The state has dedicated $15 million to expand access to dual enrollment classes in Arizona, enabling more students to get college credit while in high school.
The funding is designed to help to offset the costs to enroll in dual enrollment classes: low-income students will get priority. Arizona Department of Education’s Associate Superintendent for School Improvement Michelle Udall says that ADE will reimburse the education providers.
“We don’t want the students to have to pay the money upfront and then be reimbursed," said Udall during a webinar hosted by Helios Education Foundation Thursday. "We’re asking that the providers allow them — grant them the waiver upfront, and then, we will reimburse that to the provider directly. So, to the community college or the college directly.”
Freshmen and sophomores in high school can qualify for reimbursements up to $300 per year to cover six credit hours. However, students must have a grade point average of 2.5 or higher and attain a C or higher in that class. Juniors and seniors can qualify for up to $600 per year, or for 12 credits, but also must maintain passing grades and a 2.5 GPA.
A study published in February by the Helios Education Foundation with contributing authors from Arizona State University shows less than 40% of working-age Arizonans have a two-year college degree or higher. The study also finds that students who enroll in dual enrollment classes for college credit while in high school are twice as likely to attend college and are 1.2 times more likely to stay in college.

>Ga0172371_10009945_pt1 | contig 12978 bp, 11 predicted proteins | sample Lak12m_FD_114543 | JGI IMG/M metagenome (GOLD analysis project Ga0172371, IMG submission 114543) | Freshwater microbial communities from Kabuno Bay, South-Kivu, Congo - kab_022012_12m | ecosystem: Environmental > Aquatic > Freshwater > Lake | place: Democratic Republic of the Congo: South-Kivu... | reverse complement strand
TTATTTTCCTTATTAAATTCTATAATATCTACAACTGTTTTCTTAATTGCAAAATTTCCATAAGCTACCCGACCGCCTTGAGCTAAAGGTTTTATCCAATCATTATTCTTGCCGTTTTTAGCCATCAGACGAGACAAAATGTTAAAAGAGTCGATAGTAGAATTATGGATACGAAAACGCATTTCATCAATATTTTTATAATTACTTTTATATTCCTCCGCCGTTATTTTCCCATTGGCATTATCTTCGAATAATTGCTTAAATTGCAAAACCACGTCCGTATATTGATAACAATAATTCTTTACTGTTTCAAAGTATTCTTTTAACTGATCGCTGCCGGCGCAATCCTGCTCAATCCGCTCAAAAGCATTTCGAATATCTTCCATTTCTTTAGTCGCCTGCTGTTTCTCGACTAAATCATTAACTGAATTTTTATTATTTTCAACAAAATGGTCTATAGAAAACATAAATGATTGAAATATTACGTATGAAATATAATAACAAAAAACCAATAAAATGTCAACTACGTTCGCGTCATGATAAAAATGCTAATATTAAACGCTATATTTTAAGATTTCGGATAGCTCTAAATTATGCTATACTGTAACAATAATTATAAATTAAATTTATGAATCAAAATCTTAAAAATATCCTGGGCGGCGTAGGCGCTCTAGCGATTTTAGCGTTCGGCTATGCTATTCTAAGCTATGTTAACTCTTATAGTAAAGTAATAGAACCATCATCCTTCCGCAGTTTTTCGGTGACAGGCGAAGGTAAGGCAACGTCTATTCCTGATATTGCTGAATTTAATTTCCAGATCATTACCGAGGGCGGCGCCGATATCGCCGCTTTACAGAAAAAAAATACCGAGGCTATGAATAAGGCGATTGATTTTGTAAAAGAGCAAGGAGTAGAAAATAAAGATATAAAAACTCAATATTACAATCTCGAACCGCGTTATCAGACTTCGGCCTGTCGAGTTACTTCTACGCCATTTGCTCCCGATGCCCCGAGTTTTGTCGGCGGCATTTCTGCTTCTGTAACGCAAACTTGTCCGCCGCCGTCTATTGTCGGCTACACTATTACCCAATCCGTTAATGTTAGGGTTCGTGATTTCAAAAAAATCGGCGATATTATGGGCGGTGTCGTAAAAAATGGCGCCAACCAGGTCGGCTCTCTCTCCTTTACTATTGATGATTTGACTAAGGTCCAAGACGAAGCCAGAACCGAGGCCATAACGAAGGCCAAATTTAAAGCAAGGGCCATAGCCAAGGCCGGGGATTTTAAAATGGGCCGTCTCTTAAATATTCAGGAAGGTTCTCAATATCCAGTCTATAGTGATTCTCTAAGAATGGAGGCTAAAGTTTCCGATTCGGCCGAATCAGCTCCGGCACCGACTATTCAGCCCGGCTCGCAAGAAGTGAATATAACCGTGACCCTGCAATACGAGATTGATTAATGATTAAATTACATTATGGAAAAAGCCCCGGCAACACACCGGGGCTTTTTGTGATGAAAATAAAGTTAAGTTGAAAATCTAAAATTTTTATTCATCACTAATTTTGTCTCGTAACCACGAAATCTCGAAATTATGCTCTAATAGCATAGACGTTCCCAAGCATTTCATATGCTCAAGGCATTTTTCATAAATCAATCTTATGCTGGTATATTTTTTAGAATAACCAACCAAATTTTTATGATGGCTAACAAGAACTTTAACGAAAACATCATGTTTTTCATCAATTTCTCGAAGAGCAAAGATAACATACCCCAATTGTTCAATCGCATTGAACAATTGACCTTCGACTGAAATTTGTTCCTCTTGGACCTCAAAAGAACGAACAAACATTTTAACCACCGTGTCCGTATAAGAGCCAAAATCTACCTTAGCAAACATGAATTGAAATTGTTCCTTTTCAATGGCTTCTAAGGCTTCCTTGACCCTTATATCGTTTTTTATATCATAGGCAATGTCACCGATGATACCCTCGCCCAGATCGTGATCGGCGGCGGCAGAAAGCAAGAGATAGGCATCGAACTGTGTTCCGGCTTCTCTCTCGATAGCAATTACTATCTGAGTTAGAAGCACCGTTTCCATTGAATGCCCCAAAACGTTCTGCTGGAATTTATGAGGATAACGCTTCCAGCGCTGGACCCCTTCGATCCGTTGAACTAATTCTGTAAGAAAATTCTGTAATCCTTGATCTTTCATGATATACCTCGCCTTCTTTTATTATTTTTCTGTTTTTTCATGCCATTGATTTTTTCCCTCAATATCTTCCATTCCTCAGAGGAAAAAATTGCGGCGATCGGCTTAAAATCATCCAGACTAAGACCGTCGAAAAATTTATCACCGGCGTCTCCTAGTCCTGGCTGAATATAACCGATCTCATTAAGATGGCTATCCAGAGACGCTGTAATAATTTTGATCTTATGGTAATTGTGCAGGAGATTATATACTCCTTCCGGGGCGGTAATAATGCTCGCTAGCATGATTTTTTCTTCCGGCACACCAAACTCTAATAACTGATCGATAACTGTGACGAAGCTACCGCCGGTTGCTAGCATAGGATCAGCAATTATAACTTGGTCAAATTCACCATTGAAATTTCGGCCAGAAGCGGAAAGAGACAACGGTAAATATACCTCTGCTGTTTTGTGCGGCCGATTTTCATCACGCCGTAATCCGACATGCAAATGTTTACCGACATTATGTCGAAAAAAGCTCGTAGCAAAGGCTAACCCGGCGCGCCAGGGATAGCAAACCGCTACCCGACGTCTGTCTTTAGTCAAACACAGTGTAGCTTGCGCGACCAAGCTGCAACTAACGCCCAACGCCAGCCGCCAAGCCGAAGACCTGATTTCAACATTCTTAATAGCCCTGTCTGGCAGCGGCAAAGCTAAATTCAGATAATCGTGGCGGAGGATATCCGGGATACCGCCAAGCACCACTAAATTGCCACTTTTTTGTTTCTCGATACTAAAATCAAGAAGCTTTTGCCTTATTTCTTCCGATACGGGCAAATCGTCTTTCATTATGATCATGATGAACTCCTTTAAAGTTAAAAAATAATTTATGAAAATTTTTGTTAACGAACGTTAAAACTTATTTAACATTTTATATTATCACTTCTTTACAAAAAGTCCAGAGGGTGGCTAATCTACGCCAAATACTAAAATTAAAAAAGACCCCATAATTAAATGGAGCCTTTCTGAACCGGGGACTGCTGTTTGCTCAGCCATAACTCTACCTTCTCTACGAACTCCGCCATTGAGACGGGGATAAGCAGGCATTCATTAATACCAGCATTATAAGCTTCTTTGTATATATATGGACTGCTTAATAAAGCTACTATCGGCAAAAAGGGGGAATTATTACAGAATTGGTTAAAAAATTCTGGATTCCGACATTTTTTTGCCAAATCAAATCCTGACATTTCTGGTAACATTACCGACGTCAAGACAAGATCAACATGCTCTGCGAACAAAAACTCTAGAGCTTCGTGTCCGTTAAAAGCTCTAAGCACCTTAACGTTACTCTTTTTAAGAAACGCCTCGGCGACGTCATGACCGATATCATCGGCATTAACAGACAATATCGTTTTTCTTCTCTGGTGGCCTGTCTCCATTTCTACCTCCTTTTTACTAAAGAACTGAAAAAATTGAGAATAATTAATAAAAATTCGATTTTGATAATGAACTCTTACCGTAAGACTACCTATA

Kimberly Lent Morales, Director of Research and Evaluation at Helios Education Foundation, said that the number of Arizona high school students who are enrolled in dual enrollment classes has risen.
The Helios Education Foundation's study shows that in 2020, 24.4% of high school graduates in Arizona had taken at least one dual enrollment course, with the most common courses covering math, English, and Career and Technical Education courses. There are also disparities in participation in dual enrollment classes among race, gender, and income.
Females overall are more likely to participate in dual enrollment courses than males, with 27.7% of female high school students in Arizona participating in those programs in 2020. For male students, that percentage is 20.9%.
White and Asian students are the most likely to participate in dual enrollment courses, whereas Black and Hispanic students are less likely to participate in those courses.
Low-income students are also less likely to enroll in dual enrollment courses than non-low-income students.
Morales said that the study also found that about 200 local educational institutions in Arizona do not provide dual enrollment courses. To address this, the state budget has included an allocation for recruiting new dual enrollment teachers.
"The $500,000 is dedicated to honor teachers who earn their dual enrollment certification," said Janice Palmer, Vice President of Government Affairs and Public Policy at Helios Education Foundation. "Must be a new teacher earning that certification and provide instruction in at least one course. And then, there is provided a one-time $1,000 incentive bonus."